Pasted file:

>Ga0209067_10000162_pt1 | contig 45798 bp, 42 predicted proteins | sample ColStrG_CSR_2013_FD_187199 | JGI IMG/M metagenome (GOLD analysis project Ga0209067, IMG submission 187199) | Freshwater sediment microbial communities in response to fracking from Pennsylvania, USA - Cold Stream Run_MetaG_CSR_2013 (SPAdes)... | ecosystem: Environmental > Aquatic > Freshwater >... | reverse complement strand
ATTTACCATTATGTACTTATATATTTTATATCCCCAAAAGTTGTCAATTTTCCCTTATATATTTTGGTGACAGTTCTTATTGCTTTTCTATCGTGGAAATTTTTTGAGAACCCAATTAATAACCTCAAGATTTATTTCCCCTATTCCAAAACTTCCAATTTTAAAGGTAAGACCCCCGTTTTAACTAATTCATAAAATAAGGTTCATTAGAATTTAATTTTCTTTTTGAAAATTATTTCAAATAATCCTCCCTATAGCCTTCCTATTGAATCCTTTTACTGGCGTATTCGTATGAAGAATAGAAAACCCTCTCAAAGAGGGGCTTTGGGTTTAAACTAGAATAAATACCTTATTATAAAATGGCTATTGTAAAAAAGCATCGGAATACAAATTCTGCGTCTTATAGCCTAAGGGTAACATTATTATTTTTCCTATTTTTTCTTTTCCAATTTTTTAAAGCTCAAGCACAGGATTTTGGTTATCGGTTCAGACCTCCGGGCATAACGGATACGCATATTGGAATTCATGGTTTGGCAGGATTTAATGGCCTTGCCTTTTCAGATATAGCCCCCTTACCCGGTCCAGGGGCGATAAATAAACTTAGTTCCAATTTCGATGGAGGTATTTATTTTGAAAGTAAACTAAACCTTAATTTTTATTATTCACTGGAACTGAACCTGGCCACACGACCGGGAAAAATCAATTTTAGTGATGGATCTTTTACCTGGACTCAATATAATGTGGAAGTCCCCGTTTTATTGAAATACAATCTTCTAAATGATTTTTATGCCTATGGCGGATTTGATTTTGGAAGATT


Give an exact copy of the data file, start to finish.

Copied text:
>Ga0209067_10000162_pt1 | contig 45798 bp, 42 predicted proteins | sample ColStrG_CSR_2013_FD_187199 | JGI IMG/M metagenome (GOLD analysis project Ga0209067, IMG submission 187199) | Freshwater sediment microbial communities in response to fracking from Pennsylvania, USA - Cold Stream Run_MetaG_CSR_2013 (SPAdes)... | ecosystem: Environmental > Aquatic > Freshwater >... | reverse complement strand
ATTTACCATTATGTACTTATATATTTTATATCCCCAAAAGTTGTCAATTTTCCCTTATATATTTTGGTGACAGTTCTTATTGCTTTTCTATCGTGGAAATTTTTTGAGAACCCAATTAATAACCTCAAGATTTATTTCCCCTATTCCAAAACTTCCAATTTTAAAGGTAAGACCCCCGTTTTAACTAATTCATAAAATAAGGTTCATTAGAATTTAATTTTCTTTTTGAAAATTATTTCAAATAATCCTCCCTATAGCCTTCCTATTGAATCCTTTTACTGGCGTATTCGTATGAAGAATAGAAAACCCTCTCAAAGAGGGGCTTTGGGTTTAAACTAGAATAAATACCTTATTATAAAATGGCTATTGTAAAAAAGCATCGGAATACAAATTCTGCGTCTTATAGCCTAAGGGTAACATTATTATTTTTCCTATTTTTTCTTTTCCAATTTTTTAAAGCTCAAGCACAGGATTTTGGTTATCGGTTCAGACCTCCGGGCATAACGGATACGCATATTGGAATTCATGGTTTGGCAGGATTTAATGGCCTTGCCTTTTCAGATATAGCCCCCTTACCCGGTCCAGGGGCGATAAATAAACTTAGTTCCAATTTCGATGGAGGTATTTATTTTGAAAGTAAACTAAACCTTAATTTTTATTATTCACTGGAACTGAACCTGGCCACACGACCGGGAAAAATCAATTTTAGTGATGGATCTTTTACCTGGACTCAATATAATGTGGAAGTCCCCGTTTTATTGAAATACAATCTTCTAAATGATTTTTATGCCTATGGCGGATTTGATTTTGGAAGATT